Hunting ranch breakout may bring elk farming ban to Idaho

From ANIMAL PEOPLE, November 2006:
BOISE–Montana Governor Brian Schweitzer on October 25, 2006
joined Wyoming Governor Dave Freudenthal in asking Idaho Governor Jim
Risch to pursue a legislative ban on hunting captive-bred elk.
“In Montana, we said it’s a bad idea to pen up elk, feed
them oats, and have fat bankers from New York City shoot them with
their heads in a grain bucket,” Schweitzer told Associated Press
writer Christopher Smith.
Risch, whose term will end in January 2007, has said he would
support the legislation that Schweitzer and Freudenthal requested.
Wrote Smith, “The two major party candidates running for Idaho
governor, Republican Representative C.L. “Butch” Otter and Democrat
Jerry Brady, have said they would sign legislation prohibiting
domestic elk businesses.”
Risch on September 7 signed an executive order decreeing the
“immediate destruction” of about 160 captive-bred elk who escaped in
August from a private hunting ranch operated by Rex Rammel, DVM, of
Ashton.
“While special hunts by state agents and the public killed 33
of the escaped elk,” along with seven wild elk found among them,
“Idaho Fish and Game biologists believe the domesticated animals have
already crossbred with wild herds,” wrote Smith. “Elk farming and
‘shooter bull’ hunting are banned in Wyoming and Montana.” The
Wyoming ban was adopted in the 1970s. The Montana voters approved a
ban in 2000. Idaho, however, has 78 elk farms and 14 penned
hunting camps, according to Associated Press.


Continued Schweitzer, “You’ve got a bad actor who’s not very
good at fixing a fence, your state agencies fined him $750,000, and
the folks supposed to represent the people of Idaho, your
legislature, said ‘Oh, let’s let him off the hook,'” by passing a
special bill in 2002 that forgave Rammel’s unpaid fines. “Now you’ve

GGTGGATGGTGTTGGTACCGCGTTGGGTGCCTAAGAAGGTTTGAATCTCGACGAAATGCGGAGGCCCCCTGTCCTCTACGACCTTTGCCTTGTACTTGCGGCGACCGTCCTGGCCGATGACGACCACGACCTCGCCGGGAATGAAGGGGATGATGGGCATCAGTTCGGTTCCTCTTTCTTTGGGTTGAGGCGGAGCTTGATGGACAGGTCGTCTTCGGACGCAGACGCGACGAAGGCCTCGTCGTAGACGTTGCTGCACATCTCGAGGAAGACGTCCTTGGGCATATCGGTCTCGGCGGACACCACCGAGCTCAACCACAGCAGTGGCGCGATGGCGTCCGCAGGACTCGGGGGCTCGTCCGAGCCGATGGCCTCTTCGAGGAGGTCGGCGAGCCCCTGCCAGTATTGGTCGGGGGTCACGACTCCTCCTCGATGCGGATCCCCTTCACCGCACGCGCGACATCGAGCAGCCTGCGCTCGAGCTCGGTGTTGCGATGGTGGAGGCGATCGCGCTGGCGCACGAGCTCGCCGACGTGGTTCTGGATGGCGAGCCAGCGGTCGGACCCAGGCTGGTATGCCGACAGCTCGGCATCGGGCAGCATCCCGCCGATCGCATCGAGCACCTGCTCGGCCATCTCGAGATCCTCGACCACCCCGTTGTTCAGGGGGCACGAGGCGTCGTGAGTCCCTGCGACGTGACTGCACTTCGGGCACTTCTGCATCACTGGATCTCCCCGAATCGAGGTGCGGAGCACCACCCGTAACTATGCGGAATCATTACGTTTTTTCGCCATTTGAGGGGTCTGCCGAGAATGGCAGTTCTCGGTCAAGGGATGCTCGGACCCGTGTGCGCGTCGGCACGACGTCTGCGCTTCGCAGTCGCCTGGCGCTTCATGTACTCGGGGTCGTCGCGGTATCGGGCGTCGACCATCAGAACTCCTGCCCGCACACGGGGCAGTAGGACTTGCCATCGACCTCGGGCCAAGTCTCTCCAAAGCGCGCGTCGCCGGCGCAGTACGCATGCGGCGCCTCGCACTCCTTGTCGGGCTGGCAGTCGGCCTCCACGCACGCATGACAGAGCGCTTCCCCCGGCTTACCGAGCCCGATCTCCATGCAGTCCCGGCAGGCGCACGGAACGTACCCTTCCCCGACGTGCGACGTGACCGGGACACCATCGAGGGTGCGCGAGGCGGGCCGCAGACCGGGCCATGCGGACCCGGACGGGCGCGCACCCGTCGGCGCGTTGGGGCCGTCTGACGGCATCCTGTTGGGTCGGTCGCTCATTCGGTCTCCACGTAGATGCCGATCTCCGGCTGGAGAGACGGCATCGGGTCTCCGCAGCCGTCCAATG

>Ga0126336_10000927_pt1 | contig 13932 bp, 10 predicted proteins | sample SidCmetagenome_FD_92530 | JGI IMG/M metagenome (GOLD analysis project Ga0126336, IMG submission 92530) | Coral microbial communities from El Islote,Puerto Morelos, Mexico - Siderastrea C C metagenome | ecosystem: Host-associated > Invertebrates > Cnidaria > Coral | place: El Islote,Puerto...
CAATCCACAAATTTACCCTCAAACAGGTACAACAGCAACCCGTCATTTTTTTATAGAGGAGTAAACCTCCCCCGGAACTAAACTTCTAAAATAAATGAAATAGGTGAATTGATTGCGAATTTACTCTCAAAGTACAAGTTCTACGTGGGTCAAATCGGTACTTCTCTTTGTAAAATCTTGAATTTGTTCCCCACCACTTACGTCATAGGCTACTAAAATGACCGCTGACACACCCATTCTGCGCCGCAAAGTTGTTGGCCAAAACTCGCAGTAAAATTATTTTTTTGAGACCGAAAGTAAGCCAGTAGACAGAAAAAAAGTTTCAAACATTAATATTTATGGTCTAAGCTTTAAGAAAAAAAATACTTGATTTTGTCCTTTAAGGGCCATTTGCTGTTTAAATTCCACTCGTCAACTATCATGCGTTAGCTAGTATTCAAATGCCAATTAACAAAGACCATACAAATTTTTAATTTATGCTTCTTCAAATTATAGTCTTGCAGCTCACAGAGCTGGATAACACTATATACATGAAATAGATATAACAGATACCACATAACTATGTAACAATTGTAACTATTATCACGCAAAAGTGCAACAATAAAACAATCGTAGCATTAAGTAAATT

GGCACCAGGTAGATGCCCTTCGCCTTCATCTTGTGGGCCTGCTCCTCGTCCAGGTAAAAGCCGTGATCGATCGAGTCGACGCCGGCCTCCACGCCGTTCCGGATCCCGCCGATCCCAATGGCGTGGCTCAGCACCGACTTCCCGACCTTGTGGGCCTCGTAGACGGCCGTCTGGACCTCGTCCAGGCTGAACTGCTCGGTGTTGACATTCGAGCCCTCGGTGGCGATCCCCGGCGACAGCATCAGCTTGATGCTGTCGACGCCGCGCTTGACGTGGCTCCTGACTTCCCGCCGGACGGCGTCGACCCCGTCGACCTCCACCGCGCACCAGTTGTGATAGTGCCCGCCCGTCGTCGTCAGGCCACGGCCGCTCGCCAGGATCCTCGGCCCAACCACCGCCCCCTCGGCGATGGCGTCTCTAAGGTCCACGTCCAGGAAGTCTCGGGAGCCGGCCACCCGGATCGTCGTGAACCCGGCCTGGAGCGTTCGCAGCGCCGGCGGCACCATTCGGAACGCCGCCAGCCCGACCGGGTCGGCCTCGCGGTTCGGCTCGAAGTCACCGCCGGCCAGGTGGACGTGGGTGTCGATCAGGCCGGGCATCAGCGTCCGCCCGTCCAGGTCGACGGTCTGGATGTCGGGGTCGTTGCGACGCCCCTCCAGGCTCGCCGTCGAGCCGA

got a problem,” Schweitzer lectured, “but it’s our problem too
because the Yellowstone Basin is interconnected.”
Rammell claimed only 12 of his animals were still at large as of
October 15. He told Smith he had sold his Chief Joseph reserve to a
California man, and had sold his remaining elk to another elk
rancher.
Officially at issue are concern that the escaped elk may
carry chronic wasting disease, may bring brucellosis endemic in
Yellowstone region wild elk into closer proximity to domestic cattle,
and may include hybrid animals carrying genes from Eurasian red deer.
Also involved in the dispute is the belief of many Yellowstone-region
hunting outfitters that captive hunts are cutting into their
declining business.
“All my elk are tested yearly for both tuberculosis and
brucellosis,” Rammell fulminated in an October 12 letter to the
Idaho Statesman. “Any elk who dies on my property, whether
naturally or by hunting, has his or her brain tested for chronic
wasting disease. Elk ranching is unpopular with a certain group of
people,” Rammell continued. “These animal rights activists believe
elk ranches are as reprehensible as raising mink in cages for fur.
These people will stop at nothing, including violating private
property rights, to gain their cause. This isn’t just about elk
ranches but American liberty.”
Rammell in late October 2006 was banned from Yellowstone
National Park for telling park rangers in August 2005 that his name
was Rex Hendricks, while rangers were investigating whether he was
guiding without a permit and unsafely storing food in known bear
habitat. In March 2006 Rammel was fined $110 for the same offence.
Rammell is also facing a misdemeanor battery charge for an
October 6 incident, and has pleaded innocent to resisting or
obstructing peace officers resulting from a September confrontation
with two sharpshooters who killed a pair of his elk.
While hunting Rammell’s elk, Idaho game officers killed a
seemingly tame elk with a seven-point rack, reportedly worth
$10,000, who turned out to belong to the Pine Mountain Ranch near
Blackfoot. Blackfoot Ranch staff said they had no idea that the elk
was loose.

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